Article Title

Decision-Making Styles: An Exploration of Preferences of On- and Off-Campus Faculty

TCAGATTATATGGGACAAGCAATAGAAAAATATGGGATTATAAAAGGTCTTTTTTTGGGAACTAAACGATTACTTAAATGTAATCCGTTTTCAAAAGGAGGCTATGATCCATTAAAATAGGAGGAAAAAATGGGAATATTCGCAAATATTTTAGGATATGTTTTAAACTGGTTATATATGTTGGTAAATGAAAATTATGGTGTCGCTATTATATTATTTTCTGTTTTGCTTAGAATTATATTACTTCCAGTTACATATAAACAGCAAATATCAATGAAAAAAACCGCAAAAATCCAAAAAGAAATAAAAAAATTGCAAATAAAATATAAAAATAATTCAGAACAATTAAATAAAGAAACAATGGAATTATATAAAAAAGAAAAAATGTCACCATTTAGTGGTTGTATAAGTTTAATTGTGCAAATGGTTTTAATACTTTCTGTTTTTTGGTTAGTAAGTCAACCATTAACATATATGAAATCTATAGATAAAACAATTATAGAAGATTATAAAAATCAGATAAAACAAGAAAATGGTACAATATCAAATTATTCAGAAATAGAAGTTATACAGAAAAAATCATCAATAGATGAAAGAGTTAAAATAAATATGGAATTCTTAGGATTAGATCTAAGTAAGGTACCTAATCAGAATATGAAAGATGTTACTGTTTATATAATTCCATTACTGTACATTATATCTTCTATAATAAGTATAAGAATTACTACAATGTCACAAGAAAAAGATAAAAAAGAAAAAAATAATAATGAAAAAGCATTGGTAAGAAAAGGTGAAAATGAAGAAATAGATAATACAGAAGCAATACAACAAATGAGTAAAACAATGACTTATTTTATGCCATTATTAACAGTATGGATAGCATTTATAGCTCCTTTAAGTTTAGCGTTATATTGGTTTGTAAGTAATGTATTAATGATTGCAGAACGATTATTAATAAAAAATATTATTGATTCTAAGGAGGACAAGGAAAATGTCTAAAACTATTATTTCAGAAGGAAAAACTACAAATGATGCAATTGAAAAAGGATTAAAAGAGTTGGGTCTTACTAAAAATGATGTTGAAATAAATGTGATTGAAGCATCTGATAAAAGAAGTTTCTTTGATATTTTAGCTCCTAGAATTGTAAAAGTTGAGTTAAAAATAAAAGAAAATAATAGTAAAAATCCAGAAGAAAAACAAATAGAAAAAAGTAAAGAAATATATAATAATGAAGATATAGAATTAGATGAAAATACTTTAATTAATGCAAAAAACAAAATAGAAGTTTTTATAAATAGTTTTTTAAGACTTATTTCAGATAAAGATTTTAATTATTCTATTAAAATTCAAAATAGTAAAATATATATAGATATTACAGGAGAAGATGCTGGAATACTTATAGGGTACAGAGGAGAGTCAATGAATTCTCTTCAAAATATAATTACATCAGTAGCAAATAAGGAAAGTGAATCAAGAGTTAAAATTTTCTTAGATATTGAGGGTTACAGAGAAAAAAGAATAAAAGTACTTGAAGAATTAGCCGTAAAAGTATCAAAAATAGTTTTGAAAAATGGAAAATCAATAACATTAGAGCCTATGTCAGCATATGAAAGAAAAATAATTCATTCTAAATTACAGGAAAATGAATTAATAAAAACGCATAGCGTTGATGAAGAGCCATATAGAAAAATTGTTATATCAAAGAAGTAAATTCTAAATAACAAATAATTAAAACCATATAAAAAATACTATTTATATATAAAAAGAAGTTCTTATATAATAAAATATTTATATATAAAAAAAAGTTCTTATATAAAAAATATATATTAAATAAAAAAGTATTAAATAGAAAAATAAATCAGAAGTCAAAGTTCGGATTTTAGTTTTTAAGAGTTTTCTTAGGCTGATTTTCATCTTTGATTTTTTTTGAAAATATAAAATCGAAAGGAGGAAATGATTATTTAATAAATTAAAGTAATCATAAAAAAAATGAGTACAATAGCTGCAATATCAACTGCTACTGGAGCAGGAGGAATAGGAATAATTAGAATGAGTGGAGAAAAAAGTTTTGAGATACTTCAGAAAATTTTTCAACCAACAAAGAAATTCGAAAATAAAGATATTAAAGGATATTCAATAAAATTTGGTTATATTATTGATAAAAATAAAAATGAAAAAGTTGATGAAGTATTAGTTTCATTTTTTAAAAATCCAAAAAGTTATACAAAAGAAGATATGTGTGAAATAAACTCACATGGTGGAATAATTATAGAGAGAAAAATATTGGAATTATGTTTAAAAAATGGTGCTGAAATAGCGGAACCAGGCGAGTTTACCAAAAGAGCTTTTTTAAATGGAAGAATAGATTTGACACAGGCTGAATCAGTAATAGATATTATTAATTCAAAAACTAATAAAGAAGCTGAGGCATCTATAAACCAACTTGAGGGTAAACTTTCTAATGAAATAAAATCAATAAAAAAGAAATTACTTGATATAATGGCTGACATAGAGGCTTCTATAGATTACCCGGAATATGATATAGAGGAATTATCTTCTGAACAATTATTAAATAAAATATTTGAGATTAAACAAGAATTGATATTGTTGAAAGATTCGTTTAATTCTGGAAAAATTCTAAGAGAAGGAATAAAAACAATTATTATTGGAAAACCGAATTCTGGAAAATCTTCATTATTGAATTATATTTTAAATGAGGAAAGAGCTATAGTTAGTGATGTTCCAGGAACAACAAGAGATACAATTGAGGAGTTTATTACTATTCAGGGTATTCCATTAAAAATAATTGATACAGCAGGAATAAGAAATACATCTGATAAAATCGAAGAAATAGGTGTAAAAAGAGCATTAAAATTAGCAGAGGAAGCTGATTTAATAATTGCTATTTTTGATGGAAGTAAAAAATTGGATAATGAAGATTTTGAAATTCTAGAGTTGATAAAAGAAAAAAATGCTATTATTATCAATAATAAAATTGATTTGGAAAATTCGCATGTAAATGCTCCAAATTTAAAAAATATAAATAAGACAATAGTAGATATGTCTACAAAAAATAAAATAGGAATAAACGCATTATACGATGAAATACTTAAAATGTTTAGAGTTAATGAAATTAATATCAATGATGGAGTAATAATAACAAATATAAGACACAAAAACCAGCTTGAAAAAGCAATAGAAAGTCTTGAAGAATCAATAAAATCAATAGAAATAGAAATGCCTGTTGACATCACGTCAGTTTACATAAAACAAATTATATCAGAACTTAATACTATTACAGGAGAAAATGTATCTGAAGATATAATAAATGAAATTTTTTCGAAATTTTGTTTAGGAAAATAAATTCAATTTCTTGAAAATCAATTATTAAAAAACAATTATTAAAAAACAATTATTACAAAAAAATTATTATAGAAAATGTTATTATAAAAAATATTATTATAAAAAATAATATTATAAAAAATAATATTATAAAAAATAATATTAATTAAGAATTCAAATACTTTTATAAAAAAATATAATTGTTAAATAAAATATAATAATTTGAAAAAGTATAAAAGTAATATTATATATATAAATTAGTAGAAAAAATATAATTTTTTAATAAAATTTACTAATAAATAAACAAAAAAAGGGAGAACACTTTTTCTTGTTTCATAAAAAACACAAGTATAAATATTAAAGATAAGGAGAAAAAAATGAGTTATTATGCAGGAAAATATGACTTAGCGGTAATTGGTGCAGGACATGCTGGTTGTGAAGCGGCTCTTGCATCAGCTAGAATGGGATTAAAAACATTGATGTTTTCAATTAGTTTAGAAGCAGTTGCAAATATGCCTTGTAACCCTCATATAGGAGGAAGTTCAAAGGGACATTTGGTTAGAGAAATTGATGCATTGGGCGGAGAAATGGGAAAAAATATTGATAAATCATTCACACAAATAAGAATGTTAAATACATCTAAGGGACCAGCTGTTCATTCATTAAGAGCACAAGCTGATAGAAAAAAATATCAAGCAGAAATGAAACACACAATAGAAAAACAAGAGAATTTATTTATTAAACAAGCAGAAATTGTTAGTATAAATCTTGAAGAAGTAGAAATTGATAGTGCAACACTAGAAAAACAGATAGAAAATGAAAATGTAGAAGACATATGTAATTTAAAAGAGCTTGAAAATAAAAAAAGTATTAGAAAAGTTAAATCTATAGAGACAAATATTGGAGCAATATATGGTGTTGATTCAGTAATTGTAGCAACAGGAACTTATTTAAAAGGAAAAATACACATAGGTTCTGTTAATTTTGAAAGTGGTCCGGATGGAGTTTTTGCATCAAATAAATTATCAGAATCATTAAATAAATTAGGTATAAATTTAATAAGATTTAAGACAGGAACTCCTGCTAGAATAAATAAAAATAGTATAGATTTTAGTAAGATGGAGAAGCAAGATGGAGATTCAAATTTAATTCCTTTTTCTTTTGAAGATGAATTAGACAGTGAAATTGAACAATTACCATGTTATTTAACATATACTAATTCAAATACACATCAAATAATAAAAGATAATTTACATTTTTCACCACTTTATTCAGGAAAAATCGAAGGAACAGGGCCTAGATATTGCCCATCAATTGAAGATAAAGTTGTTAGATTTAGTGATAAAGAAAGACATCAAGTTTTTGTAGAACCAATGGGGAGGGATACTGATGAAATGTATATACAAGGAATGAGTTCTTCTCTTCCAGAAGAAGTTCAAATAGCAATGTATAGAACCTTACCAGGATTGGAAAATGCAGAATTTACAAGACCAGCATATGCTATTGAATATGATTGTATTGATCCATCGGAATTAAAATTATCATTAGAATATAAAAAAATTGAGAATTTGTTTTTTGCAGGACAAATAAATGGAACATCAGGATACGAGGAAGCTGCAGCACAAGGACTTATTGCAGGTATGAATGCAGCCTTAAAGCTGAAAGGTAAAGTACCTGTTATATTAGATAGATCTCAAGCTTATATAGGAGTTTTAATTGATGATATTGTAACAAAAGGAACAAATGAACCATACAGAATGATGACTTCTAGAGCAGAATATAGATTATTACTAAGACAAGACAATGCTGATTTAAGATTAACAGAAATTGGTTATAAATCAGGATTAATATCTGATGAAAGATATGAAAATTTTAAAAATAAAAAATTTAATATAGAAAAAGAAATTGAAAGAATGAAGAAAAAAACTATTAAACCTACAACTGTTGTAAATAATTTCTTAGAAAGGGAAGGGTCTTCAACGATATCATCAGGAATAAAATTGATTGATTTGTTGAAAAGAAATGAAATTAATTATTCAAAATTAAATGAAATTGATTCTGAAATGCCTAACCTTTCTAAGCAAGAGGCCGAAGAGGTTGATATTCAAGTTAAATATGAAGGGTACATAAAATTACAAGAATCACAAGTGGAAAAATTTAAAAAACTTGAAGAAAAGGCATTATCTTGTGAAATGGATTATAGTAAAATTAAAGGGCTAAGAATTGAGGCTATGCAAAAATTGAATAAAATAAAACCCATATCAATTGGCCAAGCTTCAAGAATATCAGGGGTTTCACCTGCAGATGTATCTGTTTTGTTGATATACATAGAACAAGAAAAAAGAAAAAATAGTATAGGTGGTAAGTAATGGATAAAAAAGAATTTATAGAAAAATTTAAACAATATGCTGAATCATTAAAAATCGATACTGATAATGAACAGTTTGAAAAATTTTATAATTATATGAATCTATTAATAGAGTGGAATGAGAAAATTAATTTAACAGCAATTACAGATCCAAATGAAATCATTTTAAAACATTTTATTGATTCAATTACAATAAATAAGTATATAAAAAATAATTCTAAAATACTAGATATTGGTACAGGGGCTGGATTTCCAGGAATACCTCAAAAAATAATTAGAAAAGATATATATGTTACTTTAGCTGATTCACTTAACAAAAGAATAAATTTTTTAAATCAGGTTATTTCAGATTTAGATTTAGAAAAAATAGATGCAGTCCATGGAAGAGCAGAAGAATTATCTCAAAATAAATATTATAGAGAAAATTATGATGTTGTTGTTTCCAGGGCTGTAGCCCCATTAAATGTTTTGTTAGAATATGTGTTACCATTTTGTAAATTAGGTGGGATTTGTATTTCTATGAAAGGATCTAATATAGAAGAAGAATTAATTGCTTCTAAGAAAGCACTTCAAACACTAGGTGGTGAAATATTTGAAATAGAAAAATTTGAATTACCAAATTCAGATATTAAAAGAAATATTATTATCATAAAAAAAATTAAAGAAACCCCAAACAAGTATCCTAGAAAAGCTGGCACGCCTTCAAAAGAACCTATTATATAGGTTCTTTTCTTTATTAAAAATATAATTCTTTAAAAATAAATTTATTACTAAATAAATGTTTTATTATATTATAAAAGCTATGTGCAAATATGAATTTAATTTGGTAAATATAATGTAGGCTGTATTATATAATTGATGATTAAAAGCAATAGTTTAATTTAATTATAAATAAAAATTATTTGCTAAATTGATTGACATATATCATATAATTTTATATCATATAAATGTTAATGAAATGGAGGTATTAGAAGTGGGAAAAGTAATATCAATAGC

Collaboration between off-campus agents and on-campus specialists is often strained. We hypothesized that the strain relates to the groups having different styles of decision making. We administered a variation of the Myers-Briggs Type Indicator to on-campus specialists and off-campus agents in Utah. Although the groups share many MBTI preferences, there was a highly significant different on preference in the "judging" function, with 72% of the specialists indicating a Thinking preference and 60% of agents indicating a Feeling preference. This suggests major communication challenges when working together. We offer that the solution is in understanding the differences and using them as an asset.

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